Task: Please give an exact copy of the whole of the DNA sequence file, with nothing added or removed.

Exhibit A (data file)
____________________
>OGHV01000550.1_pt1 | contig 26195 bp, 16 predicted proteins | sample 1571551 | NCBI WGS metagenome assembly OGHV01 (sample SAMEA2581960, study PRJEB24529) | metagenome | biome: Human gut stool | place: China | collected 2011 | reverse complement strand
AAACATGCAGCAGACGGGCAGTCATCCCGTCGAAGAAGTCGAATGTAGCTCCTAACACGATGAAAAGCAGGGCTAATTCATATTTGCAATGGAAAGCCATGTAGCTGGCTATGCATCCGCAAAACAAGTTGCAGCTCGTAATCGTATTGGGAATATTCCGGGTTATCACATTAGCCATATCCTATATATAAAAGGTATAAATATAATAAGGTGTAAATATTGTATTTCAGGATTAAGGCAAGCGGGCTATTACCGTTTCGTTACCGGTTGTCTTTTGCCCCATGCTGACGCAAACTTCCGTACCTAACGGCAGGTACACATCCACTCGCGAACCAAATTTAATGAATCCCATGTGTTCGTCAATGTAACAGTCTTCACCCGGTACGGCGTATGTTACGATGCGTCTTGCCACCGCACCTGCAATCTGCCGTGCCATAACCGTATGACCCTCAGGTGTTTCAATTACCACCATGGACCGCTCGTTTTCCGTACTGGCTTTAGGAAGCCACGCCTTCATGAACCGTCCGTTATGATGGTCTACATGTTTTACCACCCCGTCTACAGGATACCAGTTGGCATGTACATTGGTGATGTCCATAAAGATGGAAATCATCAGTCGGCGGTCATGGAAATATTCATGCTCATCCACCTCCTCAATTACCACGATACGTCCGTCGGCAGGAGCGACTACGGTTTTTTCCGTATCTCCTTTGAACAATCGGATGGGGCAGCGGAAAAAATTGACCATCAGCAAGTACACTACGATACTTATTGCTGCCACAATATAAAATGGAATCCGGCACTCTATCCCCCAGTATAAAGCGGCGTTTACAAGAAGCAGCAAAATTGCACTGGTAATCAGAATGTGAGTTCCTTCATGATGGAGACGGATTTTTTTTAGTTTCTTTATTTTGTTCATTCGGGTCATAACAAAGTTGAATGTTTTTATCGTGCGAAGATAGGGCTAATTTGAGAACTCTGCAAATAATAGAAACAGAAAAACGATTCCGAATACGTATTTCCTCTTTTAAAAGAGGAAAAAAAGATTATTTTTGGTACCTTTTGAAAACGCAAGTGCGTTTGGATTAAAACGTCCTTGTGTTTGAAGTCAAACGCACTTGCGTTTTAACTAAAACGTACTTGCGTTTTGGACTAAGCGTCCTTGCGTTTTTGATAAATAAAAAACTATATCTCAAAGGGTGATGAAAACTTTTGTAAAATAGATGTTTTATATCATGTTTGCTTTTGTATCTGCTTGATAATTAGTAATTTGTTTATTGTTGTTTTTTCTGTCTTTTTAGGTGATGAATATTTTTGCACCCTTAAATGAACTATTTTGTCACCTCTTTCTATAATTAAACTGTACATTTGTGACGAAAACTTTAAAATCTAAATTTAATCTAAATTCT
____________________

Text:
>OGHV01000550.1_pt1 | contig 26195 bp, 16 predicted proteins | sample 1571551 | NCBI WGS metagenome assembly OGHV01 (sample SAMEA2581960, study PRJEB24529) | metagenome | biome: Human gut stool | place: China | collected 2011 | reverse complement strand
AAACATGCAGCAGACGGGCAGTCATCCCGTCGAAGAAGTCGAATGTAGCTCCTAACACGATGAAAAGCAGGGCTAATTCATATTTGCAATGGAAAGCCATGTAGCTGGCTATGCATCCGCAAAACAAGTTGCAGCTCGTAATCGTATTGGGAATATTCCGGGTTATCACATTAGCCATATCCTATATATAAAAGGTATAAATATAATAAGGTGTAAATATTGTATTTCAGGATTAAGGCAAGCGGGCTATTACCGTTTCGTTACCGGTTGTCTTTTGCCCCATGCTGACGCAAACTTCCGTACCTAACGGCAGGTACACATCCACTCGCGAACCAAATTTAATGAATCCCATGTGTTCGTCAATGTAACAGTCTTCACCCGGTACGGCGTATGTTACGATGCGTCTTGCCACCGCACCTGCAATCTGCCGTGCCATAACCGTATGACCCTCAGGTGTTTCAATTACCACCATGGACCGCTCGTTTTCCGTACTGGCTTTAGGAAGCCACGCCTTCATGAACCGTCCGTTATGATGGTCTACATGTTTTACCACCCCGTCTACAGGATACCAGTTGGCATGTACATTGGTGATGTCCATAAAGATGGAAATCATCAGTCGGCGGTCATGGAAATATTCATGCTCATCCACCTCCTCAATTACCACGATACGTCCGTCGGCAGGAGCGACTACGGTTTTTTCCGTATCTCCTTTGAACAATCGGATGGGGCAGCGGAAAAAATTGACCATCAGCAAGTACACTACGATACTTATTGCTGCCACAATATAAAATGGAATCCGGCACTCTATCCCCCAGTATAAAGCGGCGTTTACAAGAAGCAGCAAAATTGCACTGGTAATCAGAATGTGAGTTCCTTCATGATGGAGACGGATTTTTTTTAGTTTCTTTATTTTGTTCATTCGGGTCATAACAAAGTTGAATGTTTTTATCGTGCGAAGATAGGGCTAATTTGAGAACTCTGCAAATAATAGAAACAGAAAAACGATTCCGAATACGTATTTCCTCTTTTAAAAGAGGAAAAAAAGATTATTTTTGGTACCTTTTGAAAACGCAAGTGCGTTTGGATTAAAACGTCCTTGTGTTTGAAGTCAAACGCACTTGCGTTTTAACTAAAACGTACTTGCGTTTTGGACTAAGCGTCCTTGCGTTTTTGATAAATAAAAAACTATATCTCAAAGGGTGATGAAAACTTTTGTAAAATAGATGTTTTATATCATGTTTGCTTTTGTATCTGCTTGATAATTAGTAATTTGTTTATTGTTGTTTTTTCTGTCTTTTTAGGTGATGAATATTTTTGCACCCTTAAATGAACTATTTTGTCACCTCTTTCTATAATTAAACTGTACATTTGTGACGAAAACTTTAAAATCTAAATTTAATCTAAATTCT